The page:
"He has been a vocal champion of the Bush administration's pervasive belief that the executive branch should be free of many of the checks and balances that keep it from abusing its immense power over our lives and liberty," Nojeim said.

After leaving Justice, Chertoff, in an appearance at the University of North Carolina law school, seemed to soften his views on holding terrorism suspects.

"We need to debate a long-term and sustainable architecture for the process of determining when, why and for how long someone may be detained as an enemy combatant, and what judicial review should be available," he said in October 2003, according to news accounts.

Representatives from several civil liberties groups said yesterday that they were cautiously optimistic in light of those comments.

Viet Dinh, a Georgetown University law professor who was assistant attorney general for legal policy while Chertoff was heading the criminal division, said that "it is different when you are inside the Department of Justice and working to present those views" than when you leave the administration's ranks.

But Dinh, who like Chertoff helped to fashion the USA Patriot Act and other counterterrorism measures, added in an interview yesterday that "none of our views have changed."


Early reaction to the appointment from Capitol Hill ranged from cautiously favorable to overwhelmingly positive, with a Democratic senator, Jon Corzine of New Jersey, highly enthusiastic. He called Chertoff "one of the most able people and public servants I have ever known."

In a statement issued from Sri Lanka, where he was inspecting damage from the Dec. 26 earthquake and tsunamis, Corzine said, "As U.S. attorney, his long hours and unending commitment to the job and the citizens of New Jersey were legendary."

Corzine also praised Chertoff for helping the New Jersey legislature investigate racial profiling.

Sen. Susan M. Collins, a Maine Republican who heads the committee that will hold confirmation hearings on the nomination, described Chertoff as "a strong candidate" and "a key figure in the nation's legal efforts to fight terrorism."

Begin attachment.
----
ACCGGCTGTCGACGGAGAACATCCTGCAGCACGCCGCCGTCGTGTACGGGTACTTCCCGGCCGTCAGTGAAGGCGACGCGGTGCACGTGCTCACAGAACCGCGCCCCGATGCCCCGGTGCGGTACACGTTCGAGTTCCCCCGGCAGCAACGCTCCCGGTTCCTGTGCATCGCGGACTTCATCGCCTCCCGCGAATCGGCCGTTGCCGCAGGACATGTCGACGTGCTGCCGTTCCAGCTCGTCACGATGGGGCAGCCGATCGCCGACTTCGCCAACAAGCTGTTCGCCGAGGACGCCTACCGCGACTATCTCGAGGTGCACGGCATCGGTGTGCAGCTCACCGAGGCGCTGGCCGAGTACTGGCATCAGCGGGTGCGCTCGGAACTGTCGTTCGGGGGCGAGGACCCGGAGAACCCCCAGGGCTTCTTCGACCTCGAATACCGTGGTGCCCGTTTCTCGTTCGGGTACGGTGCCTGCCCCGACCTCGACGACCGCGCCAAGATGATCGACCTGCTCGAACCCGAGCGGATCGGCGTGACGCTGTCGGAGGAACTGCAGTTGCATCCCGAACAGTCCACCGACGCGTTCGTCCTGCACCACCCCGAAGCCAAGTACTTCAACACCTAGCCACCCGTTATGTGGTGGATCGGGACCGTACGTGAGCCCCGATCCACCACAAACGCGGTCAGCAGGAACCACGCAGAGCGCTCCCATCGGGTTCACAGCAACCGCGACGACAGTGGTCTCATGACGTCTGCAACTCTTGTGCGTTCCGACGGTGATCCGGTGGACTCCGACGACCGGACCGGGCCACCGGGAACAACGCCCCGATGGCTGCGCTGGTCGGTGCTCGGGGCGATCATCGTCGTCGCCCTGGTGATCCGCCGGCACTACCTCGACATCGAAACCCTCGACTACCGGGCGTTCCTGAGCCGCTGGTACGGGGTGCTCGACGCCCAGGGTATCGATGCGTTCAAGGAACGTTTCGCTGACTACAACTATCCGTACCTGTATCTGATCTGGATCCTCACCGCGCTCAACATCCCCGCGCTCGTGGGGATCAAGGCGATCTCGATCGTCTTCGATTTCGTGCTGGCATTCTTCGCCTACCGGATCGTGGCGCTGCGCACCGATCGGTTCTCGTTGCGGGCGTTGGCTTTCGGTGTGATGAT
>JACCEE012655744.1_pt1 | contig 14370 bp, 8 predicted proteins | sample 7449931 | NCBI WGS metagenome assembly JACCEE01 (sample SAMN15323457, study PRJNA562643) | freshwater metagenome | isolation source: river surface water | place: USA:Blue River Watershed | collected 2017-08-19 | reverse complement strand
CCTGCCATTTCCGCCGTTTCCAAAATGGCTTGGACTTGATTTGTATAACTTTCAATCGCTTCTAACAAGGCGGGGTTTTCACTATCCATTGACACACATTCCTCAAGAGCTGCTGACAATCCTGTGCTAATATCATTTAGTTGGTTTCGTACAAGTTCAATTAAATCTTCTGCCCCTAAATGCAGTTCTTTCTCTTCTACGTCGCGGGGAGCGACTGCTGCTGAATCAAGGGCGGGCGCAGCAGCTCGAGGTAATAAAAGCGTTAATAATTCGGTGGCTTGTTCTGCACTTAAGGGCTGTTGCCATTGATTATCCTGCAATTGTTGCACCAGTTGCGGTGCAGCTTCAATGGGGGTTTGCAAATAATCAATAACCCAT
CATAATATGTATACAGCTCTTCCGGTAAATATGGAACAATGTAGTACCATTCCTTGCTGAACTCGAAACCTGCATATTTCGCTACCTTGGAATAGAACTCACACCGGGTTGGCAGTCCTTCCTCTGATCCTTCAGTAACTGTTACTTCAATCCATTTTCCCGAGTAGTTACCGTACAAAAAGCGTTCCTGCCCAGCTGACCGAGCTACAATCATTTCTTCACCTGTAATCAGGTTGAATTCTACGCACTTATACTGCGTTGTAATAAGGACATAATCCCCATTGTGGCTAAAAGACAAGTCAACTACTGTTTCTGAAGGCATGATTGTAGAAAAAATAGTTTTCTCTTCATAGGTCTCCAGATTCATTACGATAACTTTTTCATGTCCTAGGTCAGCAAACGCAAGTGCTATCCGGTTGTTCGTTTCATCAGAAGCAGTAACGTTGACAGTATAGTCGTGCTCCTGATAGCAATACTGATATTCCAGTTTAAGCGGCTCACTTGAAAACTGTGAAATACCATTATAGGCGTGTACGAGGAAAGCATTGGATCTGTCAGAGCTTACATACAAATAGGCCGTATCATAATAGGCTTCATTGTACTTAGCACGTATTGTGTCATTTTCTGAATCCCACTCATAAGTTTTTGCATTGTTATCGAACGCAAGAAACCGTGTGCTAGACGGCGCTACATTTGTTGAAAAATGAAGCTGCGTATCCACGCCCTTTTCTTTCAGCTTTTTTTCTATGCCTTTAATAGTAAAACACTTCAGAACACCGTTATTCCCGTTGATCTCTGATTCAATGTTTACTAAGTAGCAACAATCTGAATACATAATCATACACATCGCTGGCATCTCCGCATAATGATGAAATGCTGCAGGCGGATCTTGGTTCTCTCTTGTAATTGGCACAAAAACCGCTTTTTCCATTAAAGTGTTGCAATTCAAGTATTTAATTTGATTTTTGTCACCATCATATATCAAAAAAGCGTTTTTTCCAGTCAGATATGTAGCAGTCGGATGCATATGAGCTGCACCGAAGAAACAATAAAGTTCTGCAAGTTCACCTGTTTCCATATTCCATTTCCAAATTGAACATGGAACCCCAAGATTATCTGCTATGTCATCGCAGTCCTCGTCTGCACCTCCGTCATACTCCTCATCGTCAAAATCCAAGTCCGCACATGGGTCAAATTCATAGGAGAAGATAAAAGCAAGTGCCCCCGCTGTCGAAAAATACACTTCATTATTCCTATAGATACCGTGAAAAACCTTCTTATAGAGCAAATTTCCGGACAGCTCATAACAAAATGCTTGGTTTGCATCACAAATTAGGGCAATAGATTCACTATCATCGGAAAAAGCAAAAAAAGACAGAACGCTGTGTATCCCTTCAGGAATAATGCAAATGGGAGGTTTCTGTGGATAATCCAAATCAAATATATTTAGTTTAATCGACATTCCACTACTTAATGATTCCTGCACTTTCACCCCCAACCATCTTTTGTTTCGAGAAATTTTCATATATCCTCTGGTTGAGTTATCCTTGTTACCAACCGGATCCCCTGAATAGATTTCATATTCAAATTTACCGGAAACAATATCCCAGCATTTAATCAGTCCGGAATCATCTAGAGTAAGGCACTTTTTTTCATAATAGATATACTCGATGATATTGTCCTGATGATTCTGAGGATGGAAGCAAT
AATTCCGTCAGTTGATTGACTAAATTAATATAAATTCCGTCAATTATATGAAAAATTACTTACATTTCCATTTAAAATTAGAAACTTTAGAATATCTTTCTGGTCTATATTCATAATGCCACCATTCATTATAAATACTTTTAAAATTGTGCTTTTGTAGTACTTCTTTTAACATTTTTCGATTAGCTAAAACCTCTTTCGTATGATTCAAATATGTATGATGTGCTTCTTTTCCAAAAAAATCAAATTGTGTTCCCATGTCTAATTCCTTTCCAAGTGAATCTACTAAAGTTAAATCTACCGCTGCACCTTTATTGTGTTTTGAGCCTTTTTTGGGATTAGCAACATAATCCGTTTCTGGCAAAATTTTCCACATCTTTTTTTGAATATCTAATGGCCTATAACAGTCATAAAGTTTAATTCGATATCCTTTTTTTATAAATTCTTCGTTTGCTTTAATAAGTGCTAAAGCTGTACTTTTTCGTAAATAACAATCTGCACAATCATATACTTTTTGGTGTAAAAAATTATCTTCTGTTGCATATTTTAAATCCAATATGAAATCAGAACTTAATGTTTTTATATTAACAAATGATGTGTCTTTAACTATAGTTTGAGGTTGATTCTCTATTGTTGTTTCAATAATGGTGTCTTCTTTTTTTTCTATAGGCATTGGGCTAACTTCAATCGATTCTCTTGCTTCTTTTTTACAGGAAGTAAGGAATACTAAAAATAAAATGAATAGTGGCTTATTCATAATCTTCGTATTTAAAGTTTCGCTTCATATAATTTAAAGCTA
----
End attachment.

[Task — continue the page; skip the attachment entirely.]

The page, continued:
Connecticut Sen. Joseph I. Lieberman, the panel's senior Democrat, was more measured.

Lieberman called Chertoff "a respected lawyer and law enforcer" but said the department "is still struggling to integrate its many component parts into a well-organized machine."


Leadership challenge

The department, he said, has not produced a clear homeland security strategy and is behind in assessing threats to the nation's energy, telecommunications, water, transportation and financial sectors.

"High turnover and scarce resources are partially to blame," Lieberman said. "But ultimately, the department will succeed only with muscular leadership from the top."

Analysts and even Chertoff supporters said the nominee would face a major challenge in attempting to manage the department, created in 2002 to incorporate the myriad agencies involved in protecting the nation.

"The president has made a gamble that someone who is hard-working and well-respected can take over a huge department that deals with areas in which he has little experience, and make it function," said Michael Greenberger, a University of Maryland law professor who heads the school's Center for Health and Homeland Security,